What’s the Deal With Airline Food, Lufthansa?
(Bloomberg Opinion) -- If you find a tray of warmed-over chicken curry and a pocket-sized Greek salad at 35,000 feet an unappetizing prospect, you’re not alone. The world’s airlines don’t much like it, either.
Deutsche Lufthansa AG is exploring options including a sale for its catering arm LSG Sky Chefs, people with knowledge of the matter told Joyce Koh, Manuel Baigorri, Richard Weiss, and Aaron Kirchfeld of Bloomberg News this week. With HNA Group Co. also in effect selling off half of its Gategroup Holding AG in-flight meal unit via a convertible bond issue to Temasek Holdings Pte and RRJ Capital, about half the global market in airline food has been put up for sale this year.
That’s somewhat surprising. After all, with rising oil prices rapidly wiping out profits in airlines’ core businesses, catering isn’t such a bad line of work.
Unlike airlines themselves, which operate on a fiercely competitive global stage, the market for ancillary services is highly concentrated. While in-flight catering is bought by airlines rather than passengers – removing the wonderful captive market that allows budget carriers to sell passengers egg sandwiches for $10 a go – it’s still a vastly less competitive market than selling plane tickets.
That advantage shows up in operating margins. While those at LSG Sky Chefs tend to be pretty weak – in part, no doubt, because Lufthansa itself is a key customer and works hard to squeeze the profit back up into its core business – more arms-length players such as Singapore Airlines Ltd.’s former unit SATS Ltd. and Emirates’s Dnata affiliate consistently post figures in the double digits.
In recent years, low fuel prices and consolidation in the North American and European airline industries have meant that selling plane tickets is as profitable as it’s ever been, with carriers covering their cost of capital over the past three years for the first time since the dawn of the jet era.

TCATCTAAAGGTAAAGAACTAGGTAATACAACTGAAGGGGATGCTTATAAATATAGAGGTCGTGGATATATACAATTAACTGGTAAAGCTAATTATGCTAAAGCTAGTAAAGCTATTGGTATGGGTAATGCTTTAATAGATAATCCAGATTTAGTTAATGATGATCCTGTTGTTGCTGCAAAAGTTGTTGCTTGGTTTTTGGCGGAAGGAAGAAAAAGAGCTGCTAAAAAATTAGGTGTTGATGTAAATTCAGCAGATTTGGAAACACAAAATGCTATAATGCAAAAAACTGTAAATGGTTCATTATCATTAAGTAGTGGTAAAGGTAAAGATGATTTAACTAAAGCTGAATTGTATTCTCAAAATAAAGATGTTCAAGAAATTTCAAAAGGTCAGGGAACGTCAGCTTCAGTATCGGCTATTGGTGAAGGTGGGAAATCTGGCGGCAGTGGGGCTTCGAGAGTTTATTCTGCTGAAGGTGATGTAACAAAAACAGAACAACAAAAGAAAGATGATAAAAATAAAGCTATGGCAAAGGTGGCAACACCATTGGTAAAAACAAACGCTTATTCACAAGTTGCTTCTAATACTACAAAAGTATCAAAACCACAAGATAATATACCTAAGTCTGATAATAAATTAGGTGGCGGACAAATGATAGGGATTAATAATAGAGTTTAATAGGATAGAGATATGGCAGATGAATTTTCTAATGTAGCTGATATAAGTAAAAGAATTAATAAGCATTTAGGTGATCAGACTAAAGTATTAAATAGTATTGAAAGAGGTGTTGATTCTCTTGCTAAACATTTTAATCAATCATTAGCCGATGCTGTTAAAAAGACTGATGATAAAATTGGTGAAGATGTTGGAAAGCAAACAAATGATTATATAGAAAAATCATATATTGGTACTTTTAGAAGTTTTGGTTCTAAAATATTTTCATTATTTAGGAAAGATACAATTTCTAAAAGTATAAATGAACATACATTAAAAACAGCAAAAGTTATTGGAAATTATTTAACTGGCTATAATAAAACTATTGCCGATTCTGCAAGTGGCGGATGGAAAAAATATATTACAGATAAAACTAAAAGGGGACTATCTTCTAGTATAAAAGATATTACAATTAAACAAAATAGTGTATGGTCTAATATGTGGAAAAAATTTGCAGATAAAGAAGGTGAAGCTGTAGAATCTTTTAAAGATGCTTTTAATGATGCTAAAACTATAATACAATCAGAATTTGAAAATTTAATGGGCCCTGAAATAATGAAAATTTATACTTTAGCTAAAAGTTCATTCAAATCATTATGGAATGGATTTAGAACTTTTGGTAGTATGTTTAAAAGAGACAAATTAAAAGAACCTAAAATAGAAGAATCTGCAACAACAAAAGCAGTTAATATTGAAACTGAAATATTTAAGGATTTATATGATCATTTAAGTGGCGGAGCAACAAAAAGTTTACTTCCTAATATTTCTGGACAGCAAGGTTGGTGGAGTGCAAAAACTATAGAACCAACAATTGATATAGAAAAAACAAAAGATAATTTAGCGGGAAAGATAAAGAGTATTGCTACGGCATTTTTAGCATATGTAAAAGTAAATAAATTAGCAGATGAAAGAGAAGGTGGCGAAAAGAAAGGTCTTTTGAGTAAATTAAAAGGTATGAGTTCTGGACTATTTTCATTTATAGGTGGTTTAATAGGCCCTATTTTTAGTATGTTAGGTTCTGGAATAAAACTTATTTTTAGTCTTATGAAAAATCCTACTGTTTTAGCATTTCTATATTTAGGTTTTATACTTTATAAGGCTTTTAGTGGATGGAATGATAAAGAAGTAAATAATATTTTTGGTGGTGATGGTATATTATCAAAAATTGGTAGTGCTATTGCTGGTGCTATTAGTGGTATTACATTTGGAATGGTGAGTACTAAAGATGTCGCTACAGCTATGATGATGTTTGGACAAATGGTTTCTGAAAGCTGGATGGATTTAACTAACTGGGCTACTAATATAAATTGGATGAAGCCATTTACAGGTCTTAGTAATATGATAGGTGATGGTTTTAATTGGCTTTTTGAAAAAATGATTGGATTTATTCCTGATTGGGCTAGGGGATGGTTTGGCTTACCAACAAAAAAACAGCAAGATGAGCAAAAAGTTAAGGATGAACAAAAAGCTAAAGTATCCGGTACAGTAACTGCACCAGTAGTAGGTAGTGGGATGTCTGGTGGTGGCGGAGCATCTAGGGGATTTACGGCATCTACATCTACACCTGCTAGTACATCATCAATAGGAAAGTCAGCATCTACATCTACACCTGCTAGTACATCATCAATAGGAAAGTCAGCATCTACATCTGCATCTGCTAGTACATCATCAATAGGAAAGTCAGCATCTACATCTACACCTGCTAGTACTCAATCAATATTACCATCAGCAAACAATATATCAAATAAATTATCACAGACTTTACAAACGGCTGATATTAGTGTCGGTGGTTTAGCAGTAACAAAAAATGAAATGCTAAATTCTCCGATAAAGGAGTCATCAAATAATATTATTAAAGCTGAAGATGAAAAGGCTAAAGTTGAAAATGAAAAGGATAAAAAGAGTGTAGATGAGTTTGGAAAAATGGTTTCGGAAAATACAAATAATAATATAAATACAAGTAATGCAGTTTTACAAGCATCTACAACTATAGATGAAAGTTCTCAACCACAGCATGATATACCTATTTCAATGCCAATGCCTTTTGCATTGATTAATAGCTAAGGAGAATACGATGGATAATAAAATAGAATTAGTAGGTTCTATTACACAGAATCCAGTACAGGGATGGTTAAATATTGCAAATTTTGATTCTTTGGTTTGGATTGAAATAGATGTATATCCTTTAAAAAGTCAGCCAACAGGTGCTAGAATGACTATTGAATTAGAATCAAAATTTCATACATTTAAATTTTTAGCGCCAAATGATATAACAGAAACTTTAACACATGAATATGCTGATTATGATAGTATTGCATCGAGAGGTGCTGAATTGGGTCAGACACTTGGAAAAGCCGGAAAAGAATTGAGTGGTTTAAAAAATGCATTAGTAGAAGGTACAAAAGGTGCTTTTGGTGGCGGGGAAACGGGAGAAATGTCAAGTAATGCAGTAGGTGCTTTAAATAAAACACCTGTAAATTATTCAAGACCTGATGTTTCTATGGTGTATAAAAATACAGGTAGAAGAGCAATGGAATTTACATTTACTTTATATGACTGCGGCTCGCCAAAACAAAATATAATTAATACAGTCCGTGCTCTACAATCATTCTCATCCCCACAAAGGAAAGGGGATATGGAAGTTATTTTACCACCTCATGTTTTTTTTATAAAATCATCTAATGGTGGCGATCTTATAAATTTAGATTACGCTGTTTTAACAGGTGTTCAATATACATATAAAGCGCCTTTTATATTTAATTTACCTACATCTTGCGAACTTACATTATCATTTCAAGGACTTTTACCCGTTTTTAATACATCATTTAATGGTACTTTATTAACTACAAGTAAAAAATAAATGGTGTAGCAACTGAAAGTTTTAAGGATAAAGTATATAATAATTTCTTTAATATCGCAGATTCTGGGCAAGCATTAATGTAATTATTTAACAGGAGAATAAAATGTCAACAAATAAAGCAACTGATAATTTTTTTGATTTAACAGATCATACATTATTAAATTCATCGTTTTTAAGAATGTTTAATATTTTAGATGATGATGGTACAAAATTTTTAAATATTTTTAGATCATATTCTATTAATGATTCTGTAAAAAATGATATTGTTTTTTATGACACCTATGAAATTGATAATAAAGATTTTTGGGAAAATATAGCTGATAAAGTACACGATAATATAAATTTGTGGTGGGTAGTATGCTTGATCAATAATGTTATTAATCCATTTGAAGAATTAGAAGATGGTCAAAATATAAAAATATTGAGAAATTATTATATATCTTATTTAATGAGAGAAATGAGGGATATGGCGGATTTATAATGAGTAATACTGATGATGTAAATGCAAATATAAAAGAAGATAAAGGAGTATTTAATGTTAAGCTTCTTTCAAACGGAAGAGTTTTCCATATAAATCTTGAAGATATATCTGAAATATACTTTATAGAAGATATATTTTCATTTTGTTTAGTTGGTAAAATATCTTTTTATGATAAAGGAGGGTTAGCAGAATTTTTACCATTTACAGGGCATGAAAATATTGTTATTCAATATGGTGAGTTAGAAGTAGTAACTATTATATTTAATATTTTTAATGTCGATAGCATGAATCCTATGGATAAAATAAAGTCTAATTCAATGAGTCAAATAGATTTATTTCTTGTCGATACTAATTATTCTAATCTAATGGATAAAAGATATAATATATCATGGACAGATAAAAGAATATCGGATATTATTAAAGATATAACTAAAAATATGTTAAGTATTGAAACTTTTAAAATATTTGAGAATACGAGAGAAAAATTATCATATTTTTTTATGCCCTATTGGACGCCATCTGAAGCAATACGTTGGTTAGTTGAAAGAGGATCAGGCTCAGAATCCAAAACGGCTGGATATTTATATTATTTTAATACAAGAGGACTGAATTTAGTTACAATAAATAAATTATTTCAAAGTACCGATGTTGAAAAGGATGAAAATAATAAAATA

Even then, though, relatively minor players like Austria’s Do & Co. have been churning out margins from in-flight catering that are as good as the world’s biggest airlines can manage. What’s more, selling rubbery chicken sausage and scrambled-egg breakfasts is a lot less at the mercy of volatile commodity prices. Airlines put about a quarter of their costs into buying jet fuel, which hit a near-four-year high in Singapore earlier this month.
To be sure, there are sound reasons why Lufthansa’s food trays make less than those from its Singapore- and Dubai-based rivals. A larger share of traffic in Europe is on short-haul budget flights, so the market is smaller and under more pressure. Still, there’s nothing intrinsic stopping LSG from moving more aggressively into other areas of the world, or taking on food-service giants such as Compass Group Plc and Sodexo SA.
The risk for Lufthansa is that it mistakes the recent favorable outlook in aviation for a permanent condition, and ends up selling a business that provides valuable diversification from its riskier core operations.
Consider the example of Air Canada, which recently led a group to buy back its loyalty program from Aimia Inc. for C$2.35 billion ($1.8 billion) including points liabilities after spinning it off in the early 2000s. While Aimia has been struggling of late – thanks in no small part to Air Canada’s threat to withdraw from their relationship and set up its own, rival program – for most of the past decade it’s traded on consistently higher valuations than those of the airline that set it up.
Investment bankers will no doubt be able to put together a strong pitch deck arguing that airlines should focus on their core businesses instead of getting caught up in ancillary services like food.
This column does not necessarily reflect the opinion of the editorial board or Bloomberg LP and its owners.
David Fickling is a Bloomberg Opinion columnist covering commodities, as well as industrial and consumer companies. He has been a reporter for Bloomberg News, Dow Jones, the Wall Street Journal, the Financial Times and the Guardian.
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